SMC Befriends the Environment
Earth Day means taking stock of the planet around you and recognizing the problems inherit in our way of life, changing what we can and making concessions so that our children may have a sustainable earth, and working towards this in the small stuff. We only need to do this once.
Santa Monica College and the City of Santa Monica have made many efforts along these lines, incorporating environmental practices and planning for the future. From gardens and solar panels to educational programs and building standards, the school moves into the 21st century.
"Students and the community are interested in providing environmentally friendly projects," said Greg Brown, director of facilities and planning.
With beverage recycling containers everywhere, separate trashcans for paper, even slots for recycling the Corsair newspaper, SMC's recycling program takes everything from batteries to food waste and finds a home for it, even giving students jobs by having them collect and sort the paper and beverage containers.
Collecting over 85 percent of the total tonnage generated (9,024.340 out of 10,616.680) of recyclables around campus, Tom Corpus, head of grounds, said, "We have been doing it since 1992-'93. We used to do it informally before the school had a policy, so we have been doing it awhile."
Ernie Belcher, SMC maintenance and metalworker, created a sorting table for the students who collect the recycling. It has three slots where the students sort the recycling. The recycling also includes the vermaculture compost bin for food.
"We are considered one of the best recycling programs in California for community colleges," said Madeline Brodie, SMC's recycling coordinator.
For new building projects, such as the Science Building finished in 1999, all of the buildings will be Leadership in Energy and Environmental Design (LEED) certified by the U.S. Green Building Council. They are a new generation of buildings that deliver high-powered performance inside and out.
Special features of a LEED building include whole building cleaning and maintenance issues, including chemical use; ongoing indoor air quality efficiency; energy efficiency; water efficiency; recycling programs and facilities; exterior maintenance programs; and systems upgrades to meet green building energy, water, indoor air quality and lighting performance.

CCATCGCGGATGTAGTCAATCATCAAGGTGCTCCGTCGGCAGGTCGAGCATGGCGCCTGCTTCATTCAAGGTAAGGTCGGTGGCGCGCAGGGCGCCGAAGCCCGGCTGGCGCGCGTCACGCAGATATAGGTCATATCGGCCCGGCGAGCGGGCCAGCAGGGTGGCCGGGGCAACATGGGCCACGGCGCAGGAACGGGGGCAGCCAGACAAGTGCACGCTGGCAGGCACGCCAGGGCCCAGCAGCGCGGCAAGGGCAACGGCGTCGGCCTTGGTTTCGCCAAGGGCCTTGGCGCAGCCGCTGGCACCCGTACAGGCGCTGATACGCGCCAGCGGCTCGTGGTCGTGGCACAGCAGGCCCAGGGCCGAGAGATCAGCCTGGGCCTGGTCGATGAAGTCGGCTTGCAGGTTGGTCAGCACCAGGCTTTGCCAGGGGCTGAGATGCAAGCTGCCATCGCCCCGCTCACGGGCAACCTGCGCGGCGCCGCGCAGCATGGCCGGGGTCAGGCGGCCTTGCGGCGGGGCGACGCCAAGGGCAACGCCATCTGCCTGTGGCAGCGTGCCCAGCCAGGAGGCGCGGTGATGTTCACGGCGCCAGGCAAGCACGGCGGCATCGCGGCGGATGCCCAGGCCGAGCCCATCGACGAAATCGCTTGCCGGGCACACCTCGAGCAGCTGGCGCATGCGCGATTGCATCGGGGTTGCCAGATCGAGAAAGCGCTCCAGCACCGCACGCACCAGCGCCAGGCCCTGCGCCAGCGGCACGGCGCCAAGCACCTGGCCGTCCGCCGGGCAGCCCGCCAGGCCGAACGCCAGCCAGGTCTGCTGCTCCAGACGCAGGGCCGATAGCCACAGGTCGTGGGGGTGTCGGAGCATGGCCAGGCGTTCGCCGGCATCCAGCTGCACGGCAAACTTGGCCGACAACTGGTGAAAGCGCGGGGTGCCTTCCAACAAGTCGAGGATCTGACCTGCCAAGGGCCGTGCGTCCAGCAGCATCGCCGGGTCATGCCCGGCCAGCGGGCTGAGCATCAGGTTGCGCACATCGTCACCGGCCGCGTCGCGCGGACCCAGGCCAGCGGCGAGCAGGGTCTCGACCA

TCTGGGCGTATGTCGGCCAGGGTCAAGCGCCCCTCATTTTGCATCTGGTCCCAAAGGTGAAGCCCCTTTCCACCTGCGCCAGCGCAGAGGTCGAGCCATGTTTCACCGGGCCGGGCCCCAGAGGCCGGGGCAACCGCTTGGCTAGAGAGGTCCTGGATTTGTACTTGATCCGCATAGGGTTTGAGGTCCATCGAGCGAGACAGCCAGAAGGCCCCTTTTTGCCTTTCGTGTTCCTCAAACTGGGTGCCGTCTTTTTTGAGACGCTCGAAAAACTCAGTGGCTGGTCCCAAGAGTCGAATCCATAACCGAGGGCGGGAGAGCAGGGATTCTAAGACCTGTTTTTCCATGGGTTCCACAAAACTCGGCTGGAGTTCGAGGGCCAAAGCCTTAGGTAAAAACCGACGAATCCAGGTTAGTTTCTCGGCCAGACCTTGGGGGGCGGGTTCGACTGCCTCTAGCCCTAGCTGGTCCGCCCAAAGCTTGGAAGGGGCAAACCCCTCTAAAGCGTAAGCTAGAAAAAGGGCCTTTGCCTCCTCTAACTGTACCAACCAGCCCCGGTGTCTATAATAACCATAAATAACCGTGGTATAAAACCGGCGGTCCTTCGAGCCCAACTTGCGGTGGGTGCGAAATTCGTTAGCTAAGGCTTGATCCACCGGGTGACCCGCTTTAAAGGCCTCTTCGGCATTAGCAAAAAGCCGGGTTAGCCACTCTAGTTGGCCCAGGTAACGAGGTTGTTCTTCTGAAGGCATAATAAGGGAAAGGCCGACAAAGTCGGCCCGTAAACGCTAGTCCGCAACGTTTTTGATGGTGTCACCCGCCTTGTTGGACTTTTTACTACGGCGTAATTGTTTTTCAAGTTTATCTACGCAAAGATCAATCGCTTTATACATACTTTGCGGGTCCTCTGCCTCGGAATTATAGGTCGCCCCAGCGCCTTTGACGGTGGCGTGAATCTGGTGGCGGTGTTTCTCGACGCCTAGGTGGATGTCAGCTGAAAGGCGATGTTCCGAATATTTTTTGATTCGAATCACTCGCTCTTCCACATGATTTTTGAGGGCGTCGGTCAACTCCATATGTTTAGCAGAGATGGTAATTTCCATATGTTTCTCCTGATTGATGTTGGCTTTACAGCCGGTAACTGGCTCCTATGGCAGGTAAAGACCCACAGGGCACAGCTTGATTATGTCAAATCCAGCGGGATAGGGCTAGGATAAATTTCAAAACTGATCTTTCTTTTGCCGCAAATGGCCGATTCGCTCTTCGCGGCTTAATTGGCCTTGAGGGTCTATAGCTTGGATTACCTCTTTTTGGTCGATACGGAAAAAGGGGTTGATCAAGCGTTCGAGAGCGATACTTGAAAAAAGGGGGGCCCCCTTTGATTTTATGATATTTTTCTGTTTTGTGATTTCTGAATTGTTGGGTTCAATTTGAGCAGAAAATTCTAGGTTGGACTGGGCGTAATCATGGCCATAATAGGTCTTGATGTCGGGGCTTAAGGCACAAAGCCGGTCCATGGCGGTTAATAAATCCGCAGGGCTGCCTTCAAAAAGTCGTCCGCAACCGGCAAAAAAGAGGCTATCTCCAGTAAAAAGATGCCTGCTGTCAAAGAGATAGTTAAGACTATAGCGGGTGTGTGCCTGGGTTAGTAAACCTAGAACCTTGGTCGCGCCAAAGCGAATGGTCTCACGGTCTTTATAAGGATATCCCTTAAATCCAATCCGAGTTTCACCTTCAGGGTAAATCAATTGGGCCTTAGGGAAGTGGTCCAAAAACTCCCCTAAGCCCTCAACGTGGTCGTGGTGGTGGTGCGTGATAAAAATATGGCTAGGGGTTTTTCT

"Also we have in the Measure S bond an energy upgrade program where we will be converting to renewable and more efficient energy sources for our buildings," said Brown. "We will use co-generation, where the exhaust from micro-turbines supplies energy, heating and air-conditionings for the buildings."
Student clubs or those interested in working for the campus can also beautify the school through such things as planting flowers or other plants in available space. The only requirement is that you fall under the school's insurance policy, so you must be in a club to qualify.
SMC also houses its own Center for Environmental and Urban Studies (CEUS) office.
The office incorporates the Eco-Action Club, the Environmental Affairs committee that is open to everybody, and SMC's environmental curriculum with field courses and internships. The office, in conjunction with the school, will offer a degree in environmental studies.
You can go to the Environmental Issues Lecture series that the center sponsors and learn of such things as a sustainable L.A. and building "smart cities," or more efficient urban planning.
Another part of the CEUS is the Sustainable Works program with the city of Santa Monica. Students enter the program and for eight weeks (six weeks for city residents) they learn how they may tailor their lifestyle in an environmentally friendly way.
"Each person is capable of making a huge impact on the environment and whether that impact is good or bad depends on the choices we make. Sustainable Works helps people make informed decisions," said Maryam Hall, student program coordinator.
Another thing that the center does is promote a program called Garden / Garden, a two garden program, one a "native" garden and the other a "traditional" garden, where they demonstrate the advantages of supporting a "native" garden.
Though construction costs are higher for the native garden, with features such as a water-efficient drip system and California-native plants, you save in maintenance and water costs on a weekly basis, proving the advantages of a native garden.
The CEUS is also equipped with solar panels on the roof providing energy for the building. Brown mentioned that the newer buildings should incorporate solar panels.
"There are things to be done," said Brown. "For instance more solar panels in the long run would be a great thing to have."